Chain & the Gang
Newtown Social Club
March 15, 2017
It is going to be difficult to keep this review objective as Ian Svenonius’ emissions and incarnations have had a massive influence on your humble narrator during his formative years.
His first band, Nation of Ulysses (and Cupid Car Club later on) was one of the many great, innovative bands from the ever creatively fertile grounds that is the Dischord family and the context of Washington, DC at large.
Iconoclastic in its ways, Ulysses shook up dusty punk rock standards and its stale clichéd rituals by drawing on the energy of 60ies soul performances and infusing their live shows with physicality.
The Make Up rose from Ulysses’ ashes to create an altar to gospel, soul and garage rock’n roll and what the French refer to as yé-yé music: The delightful strand of pop music that influenced France and beyond with its particular camp style throughout the 1960ies.
If you are ever interested in learning where Refused’s Dennis Lyxzen got his moves from and the inspiration for framing “The shape of punk to come” in a socio-political context (and basically the template for The (International) Noise Conspiracy, including fashion style), you might want to check out The Make Up or pretty much any of Svenonius’ projects. There is something to be said for the fact that even the epigones that channeled Svenonius’ swag became at times even more successful than its originator.
2017 – enter Chain and the Gang!
Devoid of unnecessary ideological weight, “Chain”, i.e. Ian, and his “Gang” of three ladies focus on the essence of, hmm, gospel-funk with a big punk heart and the aura of 50s / 60s vocal quartets?
Chain and his Gang call it “crime rock”.
Ian is radiating with charisma and in the flesh executes a rare mélange combining seemingly oxymoronic self-awareness of a host and free-form stream of consciousness performer. It is not too difficult to see shades of a range of great performers in his on stage antics, e.g. Iggy Pop, Nick Cave and pretty much everyone who managed to convincingly shake his hips to 60ies Motown greats.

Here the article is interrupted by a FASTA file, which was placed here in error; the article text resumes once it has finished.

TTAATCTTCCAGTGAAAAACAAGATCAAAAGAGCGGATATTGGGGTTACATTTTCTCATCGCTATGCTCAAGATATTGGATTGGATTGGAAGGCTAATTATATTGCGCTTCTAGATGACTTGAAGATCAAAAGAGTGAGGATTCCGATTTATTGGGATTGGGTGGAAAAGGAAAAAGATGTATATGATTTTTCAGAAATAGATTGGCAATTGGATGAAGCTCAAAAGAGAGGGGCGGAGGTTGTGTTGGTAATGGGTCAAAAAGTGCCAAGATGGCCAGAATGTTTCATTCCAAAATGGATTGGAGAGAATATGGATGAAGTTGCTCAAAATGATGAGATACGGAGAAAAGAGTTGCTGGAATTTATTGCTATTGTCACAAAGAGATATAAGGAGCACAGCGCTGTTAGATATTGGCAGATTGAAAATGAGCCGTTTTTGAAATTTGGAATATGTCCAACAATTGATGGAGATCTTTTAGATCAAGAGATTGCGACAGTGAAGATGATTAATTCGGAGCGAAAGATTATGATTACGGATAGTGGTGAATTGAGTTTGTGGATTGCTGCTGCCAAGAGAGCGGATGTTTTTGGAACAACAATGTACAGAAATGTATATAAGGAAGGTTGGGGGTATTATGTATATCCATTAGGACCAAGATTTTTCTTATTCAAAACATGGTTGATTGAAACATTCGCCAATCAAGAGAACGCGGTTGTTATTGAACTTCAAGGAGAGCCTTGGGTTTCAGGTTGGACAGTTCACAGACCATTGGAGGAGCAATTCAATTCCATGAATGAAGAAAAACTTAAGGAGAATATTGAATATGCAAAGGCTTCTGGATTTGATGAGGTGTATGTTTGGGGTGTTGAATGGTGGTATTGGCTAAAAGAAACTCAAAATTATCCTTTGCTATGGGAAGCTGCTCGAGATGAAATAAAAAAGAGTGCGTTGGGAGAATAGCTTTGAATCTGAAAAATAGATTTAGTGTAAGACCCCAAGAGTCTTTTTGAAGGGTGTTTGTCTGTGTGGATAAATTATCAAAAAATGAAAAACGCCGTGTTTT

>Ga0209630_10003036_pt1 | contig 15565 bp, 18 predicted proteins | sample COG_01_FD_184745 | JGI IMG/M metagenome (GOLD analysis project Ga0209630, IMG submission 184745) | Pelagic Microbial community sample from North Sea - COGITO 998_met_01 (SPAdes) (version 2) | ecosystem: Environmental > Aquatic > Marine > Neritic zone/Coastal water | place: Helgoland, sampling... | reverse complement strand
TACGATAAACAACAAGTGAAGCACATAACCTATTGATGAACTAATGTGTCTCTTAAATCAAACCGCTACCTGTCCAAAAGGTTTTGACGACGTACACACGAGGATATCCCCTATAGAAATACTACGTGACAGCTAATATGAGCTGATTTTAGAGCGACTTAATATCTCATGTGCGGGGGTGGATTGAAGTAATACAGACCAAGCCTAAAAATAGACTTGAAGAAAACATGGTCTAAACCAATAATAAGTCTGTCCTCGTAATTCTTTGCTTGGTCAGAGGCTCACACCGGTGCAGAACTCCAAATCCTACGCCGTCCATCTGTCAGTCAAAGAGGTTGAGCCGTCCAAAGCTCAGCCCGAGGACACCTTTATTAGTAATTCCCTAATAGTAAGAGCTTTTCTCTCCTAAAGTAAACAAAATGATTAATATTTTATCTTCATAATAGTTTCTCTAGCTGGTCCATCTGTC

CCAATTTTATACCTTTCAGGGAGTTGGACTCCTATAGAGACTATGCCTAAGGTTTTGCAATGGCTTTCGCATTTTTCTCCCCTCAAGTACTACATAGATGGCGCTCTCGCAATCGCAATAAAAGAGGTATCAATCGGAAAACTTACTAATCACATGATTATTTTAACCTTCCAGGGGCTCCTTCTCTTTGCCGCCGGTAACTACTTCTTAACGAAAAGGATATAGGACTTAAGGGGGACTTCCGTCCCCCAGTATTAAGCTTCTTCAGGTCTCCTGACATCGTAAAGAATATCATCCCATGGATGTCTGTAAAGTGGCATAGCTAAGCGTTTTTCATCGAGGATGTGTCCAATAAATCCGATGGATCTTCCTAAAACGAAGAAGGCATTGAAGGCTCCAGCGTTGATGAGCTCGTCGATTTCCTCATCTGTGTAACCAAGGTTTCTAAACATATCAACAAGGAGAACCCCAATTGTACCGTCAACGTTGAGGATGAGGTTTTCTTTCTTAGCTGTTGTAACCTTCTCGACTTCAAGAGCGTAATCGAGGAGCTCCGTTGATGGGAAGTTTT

Chain and the Gang is a fantastic live band. With their matching suits they look like a mod-soul band and present themselves accordingly.
They channel sing-songy tunes, surf guitars, vaudevillian call-and-response, Ray Charles, the grit of garage rock with alluring female back-up vocals.
Chain and The Gang is another one of Svenonius’ subversive endeavours, i.e. tongue firmly placed in cheek and subtly critiquing conventions and standards of “pop and rock music” while at the same time reveling in its essence and having a great time doing it.
The concept behind Chain and the Gang is based on carbohydrates more than protein, i.e. less heavy on ideology and less trying to reinvent the wheel and instead focusing on the groove, charm and personality. Chain’s subversion is its anti-innovative approach.
You dig? Sounds like a great time to experience and check out Chain and his Gang?
Photos by KAVV
Thus Let Us Drink Mead - Stone Dog Meadery Mead has quite an interesting history, harking back much further than what has manifested in Norse mythology to many thousand years ... read more
Pieter Bruegel: Drawing the World Heralded as the Netherland’s draughtsman of the early seventeenth century, Pieter Bruegel’s flag is firmly planted in the pantheon of greats alongside Hieronymus Bosch and ... read more
Water of Life – Bruichladdich Port Charlotte 10-year-old Bruichladdich at large and specifically its Octomore emissions enjoy a near cult-like following, which I do not find further wondrous. I have ... read more
Why Would One Want To Wear a Hat? As Philip Treacy put it, how a hat makes you feel is what a hat is all about. Now, I am sure ... read more
Yungblud Factory Theatre Sydney, Australia February 14, 2019 Prior to tonight’s performance I had not been familiar with Yungblud and his oeuvre. Anticipating an “urbanite” artist from the name alone, ... read more
Looking for the SPB logo? You can download it in a range of styles and colours here:
Click anywhere outside this dialog to close it, or press escape.